Farey: Beach scenes
A beach scene from the 1930s is captured on this home movie clip taken by Leslie Francis Farey. People are shown lying on the beach and a group of people swim between the flags while surfers catch waves using longboards. Summary by Elizabeth Taggart-Speers.
A purely observational piece, all the people on screen are unaware of the presence of a camera. This gives the viewer a sense of being there. We could almost consider this as actuality footage but the use of edits implies Leslie Farey’s personal perspective. It also gives us a glimpse into the way beach life became part of the Australian way of life and national identity.
Natural lighting is used and the sky is overexposed. The camera is hand-held but Leslie Farey pans with control.
Farey home movies synopsis
This home movie includes a diverse range of footage taken by Leslie Francis Farey and features a trip taken by his family who travelled from Melbourne, Victoria to witness the opening of the Sydney Harbour Bridge. It includes the official parade as well as brief footage of Old Parliament House and the Lodge, taken en route as they passed through Canberra.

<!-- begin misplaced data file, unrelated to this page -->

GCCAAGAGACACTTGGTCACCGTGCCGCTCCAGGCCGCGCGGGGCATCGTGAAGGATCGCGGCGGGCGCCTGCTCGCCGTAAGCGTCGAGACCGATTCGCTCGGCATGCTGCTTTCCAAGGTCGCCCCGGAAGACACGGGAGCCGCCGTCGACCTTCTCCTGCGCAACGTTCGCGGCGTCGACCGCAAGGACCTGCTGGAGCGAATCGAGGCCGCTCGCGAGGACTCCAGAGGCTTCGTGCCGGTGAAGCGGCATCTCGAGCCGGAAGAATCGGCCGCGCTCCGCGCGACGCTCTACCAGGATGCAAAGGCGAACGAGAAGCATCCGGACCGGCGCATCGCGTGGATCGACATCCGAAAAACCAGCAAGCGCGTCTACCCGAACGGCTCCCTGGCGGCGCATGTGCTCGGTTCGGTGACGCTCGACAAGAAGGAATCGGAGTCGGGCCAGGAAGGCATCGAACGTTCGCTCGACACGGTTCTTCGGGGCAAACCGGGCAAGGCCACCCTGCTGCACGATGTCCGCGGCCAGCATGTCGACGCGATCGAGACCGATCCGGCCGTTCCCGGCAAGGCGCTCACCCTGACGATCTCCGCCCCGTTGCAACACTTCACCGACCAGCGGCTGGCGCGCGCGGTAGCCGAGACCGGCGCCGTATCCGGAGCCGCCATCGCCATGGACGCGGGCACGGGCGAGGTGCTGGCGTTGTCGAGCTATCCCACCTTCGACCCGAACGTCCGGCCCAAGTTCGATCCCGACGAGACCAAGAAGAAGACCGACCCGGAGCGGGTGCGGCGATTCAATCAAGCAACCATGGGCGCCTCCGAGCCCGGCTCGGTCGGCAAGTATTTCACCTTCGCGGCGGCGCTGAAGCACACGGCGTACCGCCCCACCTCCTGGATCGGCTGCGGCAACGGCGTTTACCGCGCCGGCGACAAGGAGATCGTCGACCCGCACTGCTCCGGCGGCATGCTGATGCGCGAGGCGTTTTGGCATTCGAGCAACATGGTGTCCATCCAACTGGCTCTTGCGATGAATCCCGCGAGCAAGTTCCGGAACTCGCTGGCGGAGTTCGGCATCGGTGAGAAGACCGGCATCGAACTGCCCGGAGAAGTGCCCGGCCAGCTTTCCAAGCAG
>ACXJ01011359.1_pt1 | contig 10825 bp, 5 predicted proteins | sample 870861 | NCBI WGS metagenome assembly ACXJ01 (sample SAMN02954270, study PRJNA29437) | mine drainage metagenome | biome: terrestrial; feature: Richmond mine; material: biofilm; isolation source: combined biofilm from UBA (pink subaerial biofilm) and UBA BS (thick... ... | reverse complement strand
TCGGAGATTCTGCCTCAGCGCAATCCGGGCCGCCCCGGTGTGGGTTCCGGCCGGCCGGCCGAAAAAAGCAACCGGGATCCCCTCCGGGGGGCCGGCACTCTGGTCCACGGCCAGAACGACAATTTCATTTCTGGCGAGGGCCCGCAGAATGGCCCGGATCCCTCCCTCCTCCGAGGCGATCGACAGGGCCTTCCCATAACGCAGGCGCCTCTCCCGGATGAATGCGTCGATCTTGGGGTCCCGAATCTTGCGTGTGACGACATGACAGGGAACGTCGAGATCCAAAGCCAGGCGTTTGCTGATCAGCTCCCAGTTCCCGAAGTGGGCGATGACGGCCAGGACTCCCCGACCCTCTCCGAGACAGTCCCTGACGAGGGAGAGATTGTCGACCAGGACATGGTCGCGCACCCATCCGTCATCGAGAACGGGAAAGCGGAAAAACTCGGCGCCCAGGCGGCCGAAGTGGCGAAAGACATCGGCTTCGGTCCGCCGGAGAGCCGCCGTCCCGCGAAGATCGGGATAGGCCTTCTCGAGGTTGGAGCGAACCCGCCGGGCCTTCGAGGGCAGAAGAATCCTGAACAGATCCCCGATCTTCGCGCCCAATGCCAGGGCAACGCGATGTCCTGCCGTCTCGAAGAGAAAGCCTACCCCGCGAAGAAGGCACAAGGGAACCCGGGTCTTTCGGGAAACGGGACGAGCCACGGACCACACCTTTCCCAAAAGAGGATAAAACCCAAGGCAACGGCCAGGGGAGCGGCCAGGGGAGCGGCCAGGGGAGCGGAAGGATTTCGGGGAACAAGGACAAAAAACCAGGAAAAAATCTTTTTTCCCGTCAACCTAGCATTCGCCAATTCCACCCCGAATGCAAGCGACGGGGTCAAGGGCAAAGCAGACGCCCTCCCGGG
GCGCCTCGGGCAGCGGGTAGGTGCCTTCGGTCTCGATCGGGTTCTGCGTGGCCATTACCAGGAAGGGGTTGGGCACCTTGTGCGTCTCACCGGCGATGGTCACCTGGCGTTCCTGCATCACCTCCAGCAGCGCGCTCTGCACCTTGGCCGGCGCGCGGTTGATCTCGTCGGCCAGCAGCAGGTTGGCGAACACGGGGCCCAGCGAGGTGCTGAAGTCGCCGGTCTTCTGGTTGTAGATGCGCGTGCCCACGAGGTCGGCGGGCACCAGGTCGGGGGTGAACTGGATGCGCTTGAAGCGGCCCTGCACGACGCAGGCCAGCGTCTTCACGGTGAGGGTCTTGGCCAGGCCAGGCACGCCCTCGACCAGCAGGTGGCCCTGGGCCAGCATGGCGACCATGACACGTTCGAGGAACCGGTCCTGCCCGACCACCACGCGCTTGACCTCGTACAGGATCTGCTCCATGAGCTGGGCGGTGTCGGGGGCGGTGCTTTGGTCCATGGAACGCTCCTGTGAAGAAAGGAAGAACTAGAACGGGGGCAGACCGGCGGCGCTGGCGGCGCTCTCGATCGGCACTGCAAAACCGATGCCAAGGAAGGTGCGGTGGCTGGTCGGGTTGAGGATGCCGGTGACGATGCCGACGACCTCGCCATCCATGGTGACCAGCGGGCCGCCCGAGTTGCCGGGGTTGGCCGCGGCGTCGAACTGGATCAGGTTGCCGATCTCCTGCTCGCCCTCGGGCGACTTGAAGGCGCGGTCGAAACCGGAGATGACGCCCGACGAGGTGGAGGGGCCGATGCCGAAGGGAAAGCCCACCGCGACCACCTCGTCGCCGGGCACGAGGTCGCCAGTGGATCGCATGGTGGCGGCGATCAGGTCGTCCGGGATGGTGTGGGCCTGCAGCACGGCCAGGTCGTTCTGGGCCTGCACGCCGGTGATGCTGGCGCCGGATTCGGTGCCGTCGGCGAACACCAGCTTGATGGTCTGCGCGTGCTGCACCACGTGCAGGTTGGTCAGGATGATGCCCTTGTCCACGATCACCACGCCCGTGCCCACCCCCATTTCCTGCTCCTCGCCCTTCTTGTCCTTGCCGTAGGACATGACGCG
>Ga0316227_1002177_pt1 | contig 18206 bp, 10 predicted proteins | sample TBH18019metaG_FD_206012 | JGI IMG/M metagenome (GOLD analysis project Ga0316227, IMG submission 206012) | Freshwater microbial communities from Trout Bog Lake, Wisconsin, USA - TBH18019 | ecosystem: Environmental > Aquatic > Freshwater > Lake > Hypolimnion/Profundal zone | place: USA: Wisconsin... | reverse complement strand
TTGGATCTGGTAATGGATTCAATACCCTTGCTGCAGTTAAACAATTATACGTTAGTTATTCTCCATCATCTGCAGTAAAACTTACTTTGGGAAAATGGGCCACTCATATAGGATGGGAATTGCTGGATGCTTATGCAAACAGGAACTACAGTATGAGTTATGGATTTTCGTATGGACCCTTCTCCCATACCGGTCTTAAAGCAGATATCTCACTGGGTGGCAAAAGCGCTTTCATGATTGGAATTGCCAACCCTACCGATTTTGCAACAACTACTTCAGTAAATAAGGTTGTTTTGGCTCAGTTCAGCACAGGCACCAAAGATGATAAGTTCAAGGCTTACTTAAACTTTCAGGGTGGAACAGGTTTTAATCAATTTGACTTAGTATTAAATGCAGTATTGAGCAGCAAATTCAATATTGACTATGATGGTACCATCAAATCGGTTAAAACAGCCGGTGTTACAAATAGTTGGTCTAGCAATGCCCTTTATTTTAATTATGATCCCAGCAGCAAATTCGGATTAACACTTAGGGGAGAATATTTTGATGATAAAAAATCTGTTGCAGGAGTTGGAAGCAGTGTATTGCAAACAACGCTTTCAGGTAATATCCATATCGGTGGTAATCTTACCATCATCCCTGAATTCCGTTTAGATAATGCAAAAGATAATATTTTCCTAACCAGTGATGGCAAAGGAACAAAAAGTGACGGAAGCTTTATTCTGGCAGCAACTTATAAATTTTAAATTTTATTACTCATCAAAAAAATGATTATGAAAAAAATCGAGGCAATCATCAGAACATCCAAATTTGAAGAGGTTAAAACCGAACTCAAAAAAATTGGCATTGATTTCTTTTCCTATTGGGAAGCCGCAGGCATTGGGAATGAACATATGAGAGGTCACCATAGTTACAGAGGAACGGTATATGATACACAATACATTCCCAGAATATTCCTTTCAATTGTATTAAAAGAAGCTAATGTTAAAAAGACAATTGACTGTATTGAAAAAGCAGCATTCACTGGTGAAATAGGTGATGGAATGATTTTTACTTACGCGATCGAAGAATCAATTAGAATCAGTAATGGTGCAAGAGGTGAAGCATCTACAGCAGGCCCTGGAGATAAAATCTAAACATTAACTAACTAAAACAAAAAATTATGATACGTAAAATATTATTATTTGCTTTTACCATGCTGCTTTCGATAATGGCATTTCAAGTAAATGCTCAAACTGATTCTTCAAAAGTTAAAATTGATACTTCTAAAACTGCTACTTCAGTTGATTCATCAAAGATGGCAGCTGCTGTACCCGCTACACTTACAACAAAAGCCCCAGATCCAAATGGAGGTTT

Farey home movies curator's notes
Home movie making became possible with the invention of 16mm film in 1923. Since cameras were very expensive, home movie footage generally depicted a narrow spectrum of Australian society. However, it has provided amateur records of significant national events, experienced on the personal level, as seen in this home movie.
Lesley Francis Farey, the cinematographer of this film, was a resident of Victoria, Australia. He has captured part of the official opening of the Sydney Harbour Bridge and the excitement which surrounded it.
Featuring a trip from his home in Victoria to the opening of the Sydney Harbour Bridge, it gives us a sense of the national significance of this event and what it was like to be in the crowd during the official parade.
Family scenes of children playing in a backyard and a picnic by a riverbank are all shot with natural lighting. The subjects sometimes play to the camera, but at other times remain quite unaware of its presence.
This home movie is black-and-white and silent.
Notes by Elizabeth Taggart-Speers
This clip shows an Australian beach in 1932. The camera pans across the beach to show individuals and family groups on the sand, a cluster of people in the water swimming between the flags on the beach and a building that may be a lifesaving clubhouse. It then cuts to shots of surfers on longboards. The black-and-white silent footage was shot by Melbournian Leslie Francis Farey as part of a home movie.
Educational value points
- By the 1930s, beach culture was becoming entrenched as part of the Australian way of life. It was in this period that the iconic figure of the bronzed Australian surfer, inspired by images of surf lifesaving, emerged as a symbol of nationhood. The beach, as a public space that offered the pleasures of sun, sea and surf equally to all, came to be regarded as a symbol of the egalitarianism that was widely seen as characteristic of Australian life.